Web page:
Tuesday, September 16, 2008

Why not me, why not us?

I've struggled long and hard with my decision to chronicle this journey I'm about to embark on. Part of me shies away from openly committing to these issues; part of me hopes to find solace in trying to find others who, like me, are confused, angry and sad.

Last Friday it became official: Kenton is unlikely to be able to father a child. Staring at this sentence, I feel a wave of surreal pain wash over me. How could this happen to US? We did everything "right", the way I thought you were supposed to do things. We got educated, traveled the world, didn't rush into marriage and didn't try to conceive the minute he'd carried me over the threshold. We thought we had time. We thought we were being smart - planned parenthood and all that.

As we sat in the doctor's office, listening to him explain the lab results, I found myself nodding to indicate that I understood what he was saying. It was like having an out-of-body experience: I was there, sitting in the hard plastic chair, looking at this man who was calmly explaining to us that we may not be able to have children by conventional means. As if it was the most normal thing to say. As if he'd just told one of us to take an asprin for a mild headache.

We left, neither one of us really saying anything; the piece of paper burning a hole into the pocket of Kenton's cargo pants. I felt numb, almost as if I had been given sad news about someone else - vaguely concerned, a little sad.

I went home by myself - Kenton had to go back to work. It was, after all, the middle of the day. I sat in the driveway for what seemed like forever: tears slowly running down as my vision became increasingly blurred. Once inside the house, a sound escaped from my mouth that was like the howling of a wounded animal - because, in all truthfulness, that's how I felt: wounded. As if, somehow, someone had deliberately injured me, delivering a potentially fatal blow to our plans and hopes for the future.

The worst part was the aftermath of that day. Kenton acted as if nothing had happened - jolly-go-lucky, goofing around like there wasn't that proverbial elephant in the room, constantly begging for attention. Alone, I cried like I haven't cried in years: anguished, broken. I listlessly stumbled around search engines in hopes of finding a support network, but nothing seemed to fit the bill. I couldn't join a group of women trying to conceive - knowing that, any day, someone might post that they'd finally gotten pregnant. I started reading about infertility, options for treatment - all the while thinking: why did this happen to us?

For a while I'd had an inkling that something might be wrong with one of us - like some sort of premonition or 6th sense, I've had this nagging feeling for years that we wouldn't be able to conceive, wouldn't be able to have what most people take for granted. In a sea of people, it seemed I was surrounded by women proudly displaying variously advanced pregnant bellies: beautiful women, plain women, skinny women, large women, young women, older women. I felt like I had been snubbed; like being turned down by a maternal sorority of sorts.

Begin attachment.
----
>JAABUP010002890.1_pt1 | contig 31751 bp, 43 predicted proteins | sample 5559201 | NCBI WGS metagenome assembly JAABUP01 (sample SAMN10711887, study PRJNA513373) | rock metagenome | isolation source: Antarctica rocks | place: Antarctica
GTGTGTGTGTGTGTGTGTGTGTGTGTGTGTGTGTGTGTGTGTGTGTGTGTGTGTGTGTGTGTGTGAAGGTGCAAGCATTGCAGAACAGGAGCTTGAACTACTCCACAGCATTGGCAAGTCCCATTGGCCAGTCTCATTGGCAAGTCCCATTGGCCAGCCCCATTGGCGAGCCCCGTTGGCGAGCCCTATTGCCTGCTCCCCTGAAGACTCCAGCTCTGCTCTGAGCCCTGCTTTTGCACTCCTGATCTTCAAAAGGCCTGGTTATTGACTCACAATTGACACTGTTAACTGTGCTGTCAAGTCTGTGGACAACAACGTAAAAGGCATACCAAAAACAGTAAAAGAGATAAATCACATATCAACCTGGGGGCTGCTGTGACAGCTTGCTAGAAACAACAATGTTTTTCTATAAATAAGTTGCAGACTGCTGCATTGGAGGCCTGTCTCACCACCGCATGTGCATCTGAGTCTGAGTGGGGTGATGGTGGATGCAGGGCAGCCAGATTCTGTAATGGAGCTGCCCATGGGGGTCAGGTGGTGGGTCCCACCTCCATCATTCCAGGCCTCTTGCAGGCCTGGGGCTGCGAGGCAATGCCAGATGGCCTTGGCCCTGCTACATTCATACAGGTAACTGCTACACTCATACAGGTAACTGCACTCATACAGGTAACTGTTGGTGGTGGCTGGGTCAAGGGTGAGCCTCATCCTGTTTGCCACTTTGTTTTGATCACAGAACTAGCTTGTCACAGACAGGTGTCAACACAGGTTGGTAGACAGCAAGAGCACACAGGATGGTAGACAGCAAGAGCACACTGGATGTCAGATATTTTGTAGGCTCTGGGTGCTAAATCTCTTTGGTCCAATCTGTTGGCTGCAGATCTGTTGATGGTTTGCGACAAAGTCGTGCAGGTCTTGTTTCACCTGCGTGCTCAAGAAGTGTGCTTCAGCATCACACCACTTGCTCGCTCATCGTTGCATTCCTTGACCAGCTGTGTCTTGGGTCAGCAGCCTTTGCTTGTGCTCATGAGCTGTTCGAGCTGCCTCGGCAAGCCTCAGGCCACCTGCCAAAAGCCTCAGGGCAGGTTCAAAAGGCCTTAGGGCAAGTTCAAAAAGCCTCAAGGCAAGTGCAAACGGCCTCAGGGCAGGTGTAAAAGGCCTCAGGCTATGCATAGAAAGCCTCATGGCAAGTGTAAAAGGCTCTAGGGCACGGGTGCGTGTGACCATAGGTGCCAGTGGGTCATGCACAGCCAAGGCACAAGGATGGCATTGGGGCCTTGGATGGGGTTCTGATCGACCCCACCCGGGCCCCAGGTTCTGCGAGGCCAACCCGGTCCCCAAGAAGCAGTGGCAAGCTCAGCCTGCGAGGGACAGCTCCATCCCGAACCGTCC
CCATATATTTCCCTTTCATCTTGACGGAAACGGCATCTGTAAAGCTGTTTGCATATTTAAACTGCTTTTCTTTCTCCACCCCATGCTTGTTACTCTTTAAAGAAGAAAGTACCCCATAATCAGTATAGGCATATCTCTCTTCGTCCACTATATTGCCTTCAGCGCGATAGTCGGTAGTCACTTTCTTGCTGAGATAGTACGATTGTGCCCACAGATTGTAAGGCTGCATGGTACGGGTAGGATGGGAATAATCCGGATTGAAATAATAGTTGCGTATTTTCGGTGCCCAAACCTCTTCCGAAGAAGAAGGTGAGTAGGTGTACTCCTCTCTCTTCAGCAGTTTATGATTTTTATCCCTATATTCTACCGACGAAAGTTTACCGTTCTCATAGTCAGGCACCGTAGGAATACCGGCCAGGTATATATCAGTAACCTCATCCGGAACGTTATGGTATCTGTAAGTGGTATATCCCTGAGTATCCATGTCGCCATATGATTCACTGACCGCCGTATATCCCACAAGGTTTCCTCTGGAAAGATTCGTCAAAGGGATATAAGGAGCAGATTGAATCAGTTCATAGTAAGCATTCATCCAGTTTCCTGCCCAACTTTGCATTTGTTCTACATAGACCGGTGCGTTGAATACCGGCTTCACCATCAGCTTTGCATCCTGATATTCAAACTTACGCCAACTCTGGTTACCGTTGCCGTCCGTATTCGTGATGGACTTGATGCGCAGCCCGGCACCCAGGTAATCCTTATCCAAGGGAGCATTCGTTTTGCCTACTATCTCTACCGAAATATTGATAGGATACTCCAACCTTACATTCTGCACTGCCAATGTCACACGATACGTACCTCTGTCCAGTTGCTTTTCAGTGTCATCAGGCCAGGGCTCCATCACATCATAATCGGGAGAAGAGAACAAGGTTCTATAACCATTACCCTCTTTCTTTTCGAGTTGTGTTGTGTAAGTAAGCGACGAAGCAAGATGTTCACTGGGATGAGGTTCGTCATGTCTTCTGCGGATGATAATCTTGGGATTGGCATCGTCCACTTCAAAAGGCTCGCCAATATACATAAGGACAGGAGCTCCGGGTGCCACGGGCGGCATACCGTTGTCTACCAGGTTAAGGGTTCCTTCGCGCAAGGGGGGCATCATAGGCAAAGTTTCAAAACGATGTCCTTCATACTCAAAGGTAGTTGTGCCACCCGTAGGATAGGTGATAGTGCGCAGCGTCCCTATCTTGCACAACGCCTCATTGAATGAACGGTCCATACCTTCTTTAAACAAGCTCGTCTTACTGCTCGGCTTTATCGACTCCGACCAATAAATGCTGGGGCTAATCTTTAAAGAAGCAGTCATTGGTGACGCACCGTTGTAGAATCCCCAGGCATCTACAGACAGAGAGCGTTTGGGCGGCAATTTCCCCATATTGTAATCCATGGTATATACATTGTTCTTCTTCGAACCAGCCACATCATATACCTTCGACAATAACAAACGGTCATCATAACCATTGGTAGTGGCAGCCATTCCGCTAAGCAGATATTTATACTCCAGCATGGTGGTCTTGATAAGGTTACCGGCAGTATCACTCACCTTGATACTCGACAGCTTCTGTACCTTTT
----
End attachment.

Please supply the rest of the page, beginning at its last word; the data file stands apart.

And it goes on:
I am completely unprepared and unarmed to deal with this situation - to handle the cascade of unexpected emotions. I was angry at Kenton - I still am. Not because of his condition but because he doesn't seem to care. I know that he's just in denial - when I finally cornered him the other day, amid tears, and asked him whether he wasn't even the least bit upset, he grudgingly admitted that he was, that he just couldn't dwell on it like I did. But what else is there to do? How can I possibly just brush this under the carpet, pretend everything is alright - when it so clearly ISN'T?

I try not to think about it. I try to ignore all the pregnant women around me, the little girls with long hair and April Cornell dresses...so much that I had hoped for myself. But more than anything, I feel so completely ALONE. That, more than anything else, is probably what I was least prepared for. I feel like there's no one I can talk to: not mom, who didn't even know we had talked about wanting to try; not either one of our sisters (one of whom would put-put some platitudes of no help, while the other would launch a diatribe of finger-pointing).

I can't even bring myself to call Kathleen, my best friend, the one person who's as close to me as any blood relative - who, when we talked about this subject a couple of years ago, said that if we couldn't conceive she would be a surrogate for us. I tried to write her a letter, to tell her all I was feeling and the overwhelming pain that I couldn't even begin to lend credence to in words...and I failed, miserably, because I couldn't see out of my eyes once I started to unleash the pain and anger, the sense of injustice...

So here I am. I feel empty, cold, like something is missing. I look at a magazine and an ad for The Children's Place makes me cry. I watch a woman cradle an infant in a cheap blanket and think, my baby would have something much warmer and softer. I cuddle and talk to the children of my friends and acquaintances, trying to ignore the lump in my throat. And then, sometimes, I just sit there: staring into space, shivering, not knowing where to turn.

1 comment:

Kellie said...

I am here, and you are not alone. We are dealing with male factor as well. It's been 4 years. I finally am giving it up and starting a blog as well in hopes that others can support me and I can support them. Strangers are sometimes easier than family and friends. It's weird how that is. Anyways my blog is brainonbabies.blogspot.com. Wishing you the best.